These Stunning, Simple Posters Tell The Story Of The Syrian Revolution

Syrian designer Fares Cachoux creates heartbreaking and hopeful posters of his country’s struggle.

When the Syrian revolution began, Syrian-born graphic designer Fares Cachoux was living abroad. He couldn’t concentrate on his work–especially after his hometown was bombed–so he quit his job, and used his talents to tell the country’s story.


“As a Syrian artist, that was naturally considered as a duty,” Cachoux says. “Every Syrian has to contribute to help the Syrian population that is suffering from this mass massacre. I opted to document some crucial moments of this revolution through these posters, using a visuals able to go beyond language barriers.”

Simple silhouettes depict brutal events like the Houla massacre in 2012, when 108 people were killed, including dozens of children. In one poster, a bird represents a musician who wrote protest songs against President Assad, and was later murdered. Another, showing a citizen struggling to carry a Syria-shaped boulder up a flight of stairs, represents the struggle in Cachoux’s hometown of Homs.

“Everyday, the Syrian revolution produces very strong moments and scenes, some are horrific and bloody, while others are full of heroism and tender, surrealism and craziness,” Cachoux says. “Generally, the idea comes from the emotional shock generated by the event in the mind and soul. It’s something the person can’t ignore.”

He hopes that the posters may reach some people who aren’t necessarily looking at photographs of the war in the news.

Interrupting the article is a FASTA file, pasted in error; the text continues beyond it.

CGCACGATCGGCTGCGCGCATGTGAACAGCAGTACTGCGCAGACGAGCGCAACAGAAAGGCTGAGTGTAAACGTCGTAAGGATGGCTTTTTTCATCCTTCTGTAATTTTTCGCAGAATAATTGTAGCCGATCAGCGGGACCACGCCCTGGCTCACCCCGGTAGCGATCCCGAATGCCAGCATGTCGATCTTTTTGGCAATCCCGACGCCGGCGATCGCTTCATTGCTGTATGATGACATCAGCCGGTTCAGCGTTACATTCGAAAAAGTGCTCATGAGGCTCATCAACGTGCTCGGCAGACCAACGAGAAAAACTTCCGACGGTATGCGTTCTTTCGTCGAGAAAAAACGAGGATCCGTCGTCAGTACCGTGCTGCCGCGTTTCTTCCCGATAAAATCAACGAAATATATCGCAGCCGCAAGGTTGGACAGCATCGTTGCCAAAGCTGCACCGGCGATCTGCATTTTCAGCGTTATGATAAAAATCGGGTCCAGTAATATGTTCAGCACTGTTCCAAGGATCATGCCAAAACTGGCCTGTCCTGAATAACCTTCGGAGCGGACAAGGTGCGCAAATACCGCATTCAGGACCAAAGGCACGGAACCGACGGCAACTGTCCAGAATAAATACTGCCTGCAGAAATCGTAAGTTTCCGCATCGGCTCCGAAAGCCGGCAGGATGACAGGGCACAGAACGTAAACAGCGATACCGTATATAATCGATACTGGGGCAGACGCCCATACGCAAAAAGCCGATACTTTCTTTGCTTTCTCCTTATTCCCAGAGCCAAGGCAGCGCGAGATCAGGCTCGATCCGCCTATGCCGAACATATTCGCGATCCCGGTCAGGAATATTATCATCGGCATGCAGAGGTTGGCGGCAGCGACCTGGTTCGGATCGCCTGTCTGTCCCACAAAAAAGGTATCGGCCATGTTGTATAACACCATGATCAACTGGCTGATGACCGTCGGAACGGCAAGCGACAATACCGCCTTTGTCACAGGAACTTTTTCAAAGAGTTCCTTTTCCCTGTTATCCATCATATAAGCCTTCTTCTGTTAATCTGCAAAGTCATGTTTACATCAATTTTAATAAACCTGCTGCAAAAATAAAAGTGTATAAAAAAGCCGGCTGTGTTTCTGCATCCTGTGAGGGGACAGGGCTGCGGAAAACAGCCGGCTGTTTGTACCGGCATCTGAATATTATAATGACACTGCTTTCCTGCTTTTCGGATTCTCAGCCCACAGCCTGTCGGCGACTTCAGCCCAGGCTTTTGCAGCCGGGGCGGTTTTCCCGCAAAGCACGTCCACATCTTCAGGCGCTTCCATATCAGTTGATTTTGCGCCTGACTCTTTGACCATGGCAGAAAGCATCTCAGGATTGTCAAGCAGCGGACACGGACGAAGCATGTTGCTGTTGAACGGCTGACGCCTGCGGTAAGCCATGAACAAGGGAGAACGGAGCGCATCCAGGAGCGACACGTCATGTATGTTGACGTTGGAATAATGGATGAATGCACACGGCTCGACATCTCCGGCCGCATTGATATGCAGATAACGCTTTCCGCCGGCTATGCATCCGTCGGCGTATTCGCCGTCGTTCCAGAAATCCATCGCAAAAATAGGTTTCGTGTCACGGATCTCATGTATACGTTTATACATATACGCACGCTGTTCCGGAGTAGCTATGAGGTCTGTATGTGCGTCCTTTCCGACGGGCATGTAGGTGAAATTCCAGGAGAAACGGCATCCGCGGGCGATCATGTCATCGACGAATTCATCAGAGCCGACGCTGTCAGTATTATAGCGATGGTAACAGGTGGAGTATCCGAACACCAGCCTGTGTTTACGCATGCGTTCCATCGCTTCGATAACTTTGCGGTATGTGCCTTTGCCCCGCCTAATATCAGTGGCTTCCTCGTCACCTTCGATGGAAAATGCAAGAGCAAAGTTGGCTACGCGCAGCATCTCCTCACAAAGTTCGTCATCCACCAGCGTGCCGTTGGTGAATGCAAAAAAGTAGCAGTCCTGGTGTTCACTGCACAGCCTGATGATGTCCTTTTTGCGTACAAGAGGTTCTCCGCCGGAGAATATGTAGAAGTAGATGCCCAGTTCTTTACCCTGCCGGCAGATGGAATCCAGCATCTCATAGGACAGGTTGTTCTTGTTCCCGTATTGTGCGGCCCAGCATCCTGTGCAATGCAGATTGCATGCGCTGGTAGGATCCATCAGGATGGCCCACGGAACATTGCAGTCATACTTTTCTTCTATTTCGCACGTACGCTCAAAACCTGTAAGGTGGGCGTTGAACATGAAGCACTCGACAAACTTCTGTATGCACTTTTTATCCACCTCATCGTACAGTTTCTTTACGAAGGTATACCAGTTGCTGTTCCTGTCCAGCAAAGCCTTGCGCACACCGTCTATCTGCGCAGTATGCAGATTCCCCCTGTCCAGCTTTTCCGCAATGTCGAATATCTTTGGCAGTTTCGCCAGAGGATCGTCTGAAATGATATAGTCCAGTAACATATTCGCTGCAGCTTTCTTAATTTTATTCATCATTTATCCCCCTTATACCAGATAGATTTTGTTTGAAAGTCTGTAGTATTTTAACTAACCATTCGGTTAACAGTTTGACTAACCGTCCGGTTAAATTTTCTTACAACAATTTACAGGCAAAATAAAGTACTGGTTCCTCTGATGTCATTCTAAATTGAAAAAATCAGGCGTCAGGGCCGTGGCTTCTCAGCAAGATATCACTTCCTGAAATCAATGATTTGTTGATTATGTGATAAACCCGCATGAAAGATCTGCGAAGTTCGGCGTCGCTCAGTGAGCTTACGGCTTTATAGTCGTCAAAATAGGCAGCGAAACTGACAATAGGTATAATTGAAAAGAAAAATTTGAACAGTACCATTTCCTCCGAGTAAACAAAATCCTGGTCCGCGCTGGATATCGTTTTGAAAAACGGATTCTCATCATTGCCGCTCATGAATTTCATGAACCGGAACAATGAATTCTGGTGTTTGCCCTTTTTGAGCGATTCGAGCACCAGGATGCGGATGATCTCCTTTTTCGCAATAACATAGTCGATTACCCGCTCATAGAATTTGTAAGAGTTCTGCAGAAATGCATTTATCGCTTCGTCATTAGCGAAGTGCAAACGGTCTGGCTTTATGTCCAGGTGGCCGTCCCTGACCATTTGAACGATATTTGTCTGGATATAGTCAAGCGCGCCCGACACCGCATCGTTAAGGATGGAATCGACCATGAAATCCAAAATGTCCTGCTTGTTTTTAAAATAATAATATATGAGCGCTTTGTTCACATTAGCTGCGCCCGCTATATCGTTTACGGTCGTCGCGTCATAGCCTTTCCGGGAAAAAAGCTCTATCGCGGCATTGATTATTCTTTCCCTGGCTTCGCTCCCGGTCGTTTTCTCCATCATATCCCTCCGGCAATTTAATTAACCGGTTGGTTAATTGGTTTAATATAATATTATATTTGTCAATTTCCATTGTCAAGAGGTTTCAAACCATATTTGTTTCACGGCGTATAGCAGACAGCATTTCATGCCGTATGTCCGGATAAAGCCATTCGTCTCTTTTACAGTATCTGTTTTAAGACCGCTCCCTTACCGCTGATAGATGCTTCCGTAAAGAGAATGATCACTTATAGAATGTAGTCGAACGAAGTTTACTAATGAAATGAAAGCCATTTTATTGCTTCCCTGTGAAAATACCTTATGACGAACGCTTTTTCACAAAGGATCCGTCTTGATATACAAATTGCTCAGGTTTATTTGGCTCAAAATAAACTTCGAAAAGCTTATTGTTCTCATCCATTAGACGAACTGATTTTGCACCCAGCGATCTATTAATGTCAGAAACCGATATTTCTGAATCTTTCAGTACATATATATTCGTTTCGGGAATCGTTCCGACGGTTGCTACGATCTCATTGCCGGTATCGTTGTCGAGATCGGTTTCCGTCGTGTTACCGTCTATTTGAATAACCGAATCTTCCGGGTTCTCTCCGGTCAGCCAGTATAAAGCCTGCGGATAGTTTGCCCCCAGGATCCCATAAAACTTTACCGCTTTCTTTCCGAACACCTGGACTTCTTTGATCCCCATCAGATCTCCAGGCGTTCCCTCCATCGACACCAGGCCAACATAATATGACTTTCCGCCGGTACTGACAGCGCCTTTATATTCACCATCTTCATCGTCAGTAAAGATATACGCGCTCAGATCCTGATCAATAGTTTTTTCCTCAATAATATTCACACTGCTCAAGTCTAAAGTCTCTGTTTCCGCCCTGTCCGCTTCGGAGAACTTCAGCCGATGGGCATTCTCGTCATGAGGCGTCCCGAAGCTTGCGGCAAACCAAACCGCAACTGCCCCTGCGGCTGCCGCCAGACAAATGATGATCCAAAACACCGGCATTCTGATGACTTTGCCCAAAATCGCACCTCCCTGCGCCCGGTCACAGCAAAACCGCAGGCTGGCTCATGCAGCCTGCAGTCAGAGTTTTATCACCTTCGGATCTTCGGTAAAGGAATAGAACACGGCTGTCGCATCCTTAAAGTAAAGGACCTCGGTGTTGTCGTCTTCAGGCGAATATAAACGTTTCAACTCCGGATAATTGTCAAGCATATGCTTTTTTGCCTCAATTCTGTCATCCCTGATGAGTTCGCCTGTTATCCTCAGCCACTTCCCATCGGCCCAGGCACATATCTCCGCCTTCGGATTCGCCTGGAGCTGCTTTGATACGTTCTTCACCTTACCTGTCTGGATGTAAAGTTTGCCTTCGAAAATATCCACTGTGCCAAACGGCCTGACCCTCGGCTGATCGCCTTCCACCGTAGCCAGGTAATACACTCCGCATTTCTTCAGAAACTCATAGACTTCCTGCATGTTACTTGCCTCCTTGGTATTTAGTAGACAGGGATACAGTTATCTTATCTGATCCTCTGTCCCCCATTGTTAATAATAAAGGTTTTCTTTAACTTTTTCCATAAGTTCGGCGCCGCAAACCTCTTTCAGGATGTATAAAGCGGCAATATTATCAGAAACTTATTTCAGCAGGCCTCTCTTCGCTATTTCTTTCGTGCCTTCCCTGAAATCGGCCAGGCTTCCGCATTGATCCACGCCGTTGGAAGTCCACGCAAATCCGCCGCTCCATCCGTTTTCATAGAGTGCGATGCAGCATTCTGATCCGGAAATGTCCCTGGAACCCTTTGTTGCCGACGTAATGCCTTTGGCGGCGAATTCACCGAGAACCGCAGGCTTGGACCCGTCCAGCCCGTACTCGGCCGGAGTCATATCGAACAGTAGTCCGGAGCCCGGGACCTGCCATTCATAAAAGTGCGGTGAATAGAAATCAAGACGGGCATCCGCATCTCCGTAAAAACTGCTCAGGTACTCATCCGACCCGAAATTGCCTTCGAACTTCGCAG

“Photography, on one hand, is more like a raw reality, it is detailed and has a direct relation with the subject, and can be disturbing to the point that people avoid to see or use it,” he says. “Graphic design, on the other hand, uses a different mechanism to convey the message. It is controlled and very subtle and aims at a broader symbolic target.”

Ultimately, he hopes more people around the world will learn about the horrific events unfolding in Syria. “I always hope that the simplicity of the graphic style helps the viewer to link the image to the parallel real life event, revives the curiosity to search, read and to know more about what is happening in Syria,” he says.

About the author

Adele Peters is a staff writer at Fast Company who focuses on solutions to some of the world's largest problems, from climate change to homelessness. Previously, she worked with GOOD, BioLite, and the Sustainable Products and Solutions program at UC Berkeley.